Contradictory facets: The diverse aims of education pose contradictory challenges for universities. Course requirements to achieve the social mission of education are very different from training programmes for research. Colleges, which focus on narrow objectives, would fail miserably on others. Those which emphasise local relevance would necessarily have to tailor their programmes to achieve any degree of success. However, their lack of emphasis on an internationally prioritised education would handicap their graduates in the capitalistic marketplace. Skewed ranking and assessments highlight achievements, which are biased and partial.

Comprehensive assessments: All institutions benefit from a re-examination of their vision, mission and performance. An analysis of strengths, weaknesses, opportunities and threats needs to be regular and routine. However, these assessments have to be detailed and comprehensive, educational and instructive, and should be able to hold a mirror for institutional and individual reflection. The exercise should provide a roadmap and direction for growth and development. Such appraisals are rare in Indian academia.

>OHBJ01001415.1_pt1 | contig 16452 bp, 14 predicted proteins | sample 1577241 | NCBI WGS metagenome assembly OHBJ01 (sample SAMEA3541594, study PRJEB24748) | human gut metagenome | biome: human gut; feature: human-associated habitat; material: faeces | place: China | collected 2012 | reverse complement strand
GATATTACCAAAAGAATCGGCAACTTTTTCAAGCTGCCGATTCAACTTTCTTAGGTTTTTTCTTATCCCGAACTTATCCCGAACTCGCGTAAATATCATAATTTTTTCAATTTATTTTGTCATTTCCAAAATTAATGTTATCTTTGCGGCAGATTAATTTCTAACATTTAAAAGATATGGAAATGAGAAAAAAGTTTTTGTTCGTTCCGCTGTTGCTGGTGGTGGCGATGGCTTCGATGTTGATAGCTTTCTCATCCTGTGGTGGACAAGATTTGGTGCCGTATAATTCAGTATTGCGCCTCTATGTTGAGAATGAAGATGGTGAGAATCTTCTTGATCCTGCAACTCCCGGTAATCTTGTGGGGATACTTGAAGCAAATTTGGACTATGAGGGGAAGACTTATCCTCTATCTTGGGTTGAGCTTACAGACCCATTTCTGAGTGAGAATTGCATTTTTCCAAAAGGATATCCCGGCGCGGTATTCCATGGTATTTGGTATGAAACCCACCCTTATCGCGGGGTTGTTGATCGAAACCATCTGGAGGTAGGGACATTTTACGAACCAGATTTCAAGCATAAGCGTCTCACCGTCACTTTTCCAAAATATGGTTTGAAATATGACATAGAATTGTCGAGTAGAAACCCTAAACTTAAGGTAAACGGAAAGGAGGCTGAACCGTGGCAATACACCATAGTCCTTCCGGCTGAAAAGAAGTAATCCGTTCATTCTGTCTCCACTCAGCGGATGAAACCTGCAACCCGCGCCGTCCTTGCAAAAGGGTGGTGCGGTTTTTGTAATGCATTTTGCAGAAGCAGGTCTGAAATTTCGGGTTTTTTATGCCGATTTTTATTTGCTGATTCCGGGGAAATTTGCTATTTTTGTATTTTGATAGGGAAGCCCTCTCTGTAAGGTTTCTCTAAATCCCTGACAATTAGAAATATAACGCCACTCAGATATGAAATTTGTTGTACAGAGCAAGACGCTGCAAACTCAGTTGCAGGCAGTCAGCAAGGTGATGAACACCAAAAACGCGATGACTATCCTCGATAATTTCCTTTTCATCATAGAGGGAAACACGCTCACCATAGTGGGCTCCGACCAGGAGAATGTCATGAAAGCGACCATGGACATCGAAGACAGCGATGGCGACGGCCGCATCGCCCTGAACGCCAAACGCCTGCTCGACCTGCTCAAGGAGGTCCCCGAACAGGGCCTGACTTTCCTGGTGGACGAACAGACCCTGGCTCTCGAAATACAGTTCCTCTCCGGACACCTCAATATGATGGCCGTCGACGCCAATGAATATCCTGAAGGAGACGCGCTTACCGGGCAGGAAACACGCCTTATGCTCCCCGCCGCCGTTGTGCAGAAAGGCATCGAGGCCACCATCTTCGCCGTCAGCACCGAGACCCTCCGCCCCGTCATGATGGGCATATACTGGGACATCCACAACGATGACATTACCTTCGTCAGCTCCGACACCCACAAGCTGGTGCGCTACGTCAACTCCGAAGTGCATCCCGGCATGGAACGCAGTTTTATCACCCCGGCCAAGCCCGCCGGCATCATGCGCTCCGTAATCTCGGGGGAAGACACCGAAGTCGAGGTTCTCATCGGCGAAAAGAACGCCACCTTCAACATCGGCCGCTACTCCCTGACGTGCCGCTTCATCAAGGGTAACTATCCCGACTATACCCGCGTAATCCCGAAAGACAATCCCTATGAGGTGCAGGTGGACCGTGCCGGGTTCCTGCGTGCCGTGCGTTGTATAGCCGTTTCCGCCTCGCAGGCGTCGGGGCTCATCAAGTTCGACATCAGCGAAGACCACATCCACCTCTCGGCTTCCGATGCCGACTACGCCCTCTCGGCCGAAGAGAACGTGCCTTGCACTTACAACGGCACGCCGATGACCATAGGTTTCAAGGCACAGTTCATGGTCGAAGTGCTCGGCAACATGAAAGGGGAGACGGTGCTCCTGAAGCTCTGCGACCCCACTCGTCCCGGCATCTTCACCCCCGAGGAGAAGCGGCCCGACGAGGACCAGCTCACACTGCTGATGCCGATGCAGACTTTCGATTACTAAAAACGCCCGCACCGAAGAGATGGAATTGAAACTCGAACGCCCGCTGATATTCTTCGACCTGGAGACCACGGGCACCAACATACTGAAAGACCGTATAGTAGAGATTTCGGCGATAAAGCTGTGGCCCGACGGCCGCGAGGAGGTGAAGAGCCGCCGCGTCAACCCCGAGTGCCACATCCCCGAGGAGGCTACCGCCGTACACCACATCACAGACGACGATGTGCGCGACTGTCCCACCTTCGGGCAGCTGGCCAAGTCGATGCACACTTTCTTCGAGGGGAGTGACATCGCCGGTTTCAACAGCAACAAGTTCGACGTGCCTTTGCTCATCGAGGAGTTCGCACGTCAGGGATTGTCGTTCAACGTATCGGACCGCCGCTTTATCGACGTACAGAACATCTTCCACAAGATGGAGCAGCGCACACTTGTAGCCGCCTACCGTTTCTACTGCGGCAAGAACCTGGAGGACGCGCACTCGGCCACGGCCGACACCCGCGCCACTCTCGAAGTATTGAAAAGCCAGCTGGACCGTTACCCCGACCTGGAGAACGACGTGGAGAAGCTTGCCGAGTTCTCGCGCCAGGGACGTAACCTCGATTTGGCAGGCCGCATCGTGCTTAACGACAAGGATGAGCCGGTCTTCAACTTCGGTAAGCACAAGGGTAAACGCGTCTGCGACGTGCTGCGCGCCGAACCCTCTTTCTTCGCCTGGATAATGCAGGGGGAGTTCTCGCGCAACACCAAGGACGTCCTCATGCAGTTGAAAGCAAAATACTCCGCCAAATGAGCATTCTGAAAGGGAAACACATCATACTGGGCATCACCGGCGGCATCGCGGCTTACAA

Simple measures: Education has many dimensions: acquisition of knowledge and expertise, training of mental abilities and development of character. The training of mental faculties and character and the assimilation of knowledge for practice, teaching, research and management are dissimilar and add complexity to the educational process. The use of single measures to capture achievements in these disparate dimensions is to underestimate the complexity of the task. The use of a single number to rank diverse facets — although it provides an illusion of certainty — is to belittle the issues. It attempts to measure the immeasurable.

Moving forward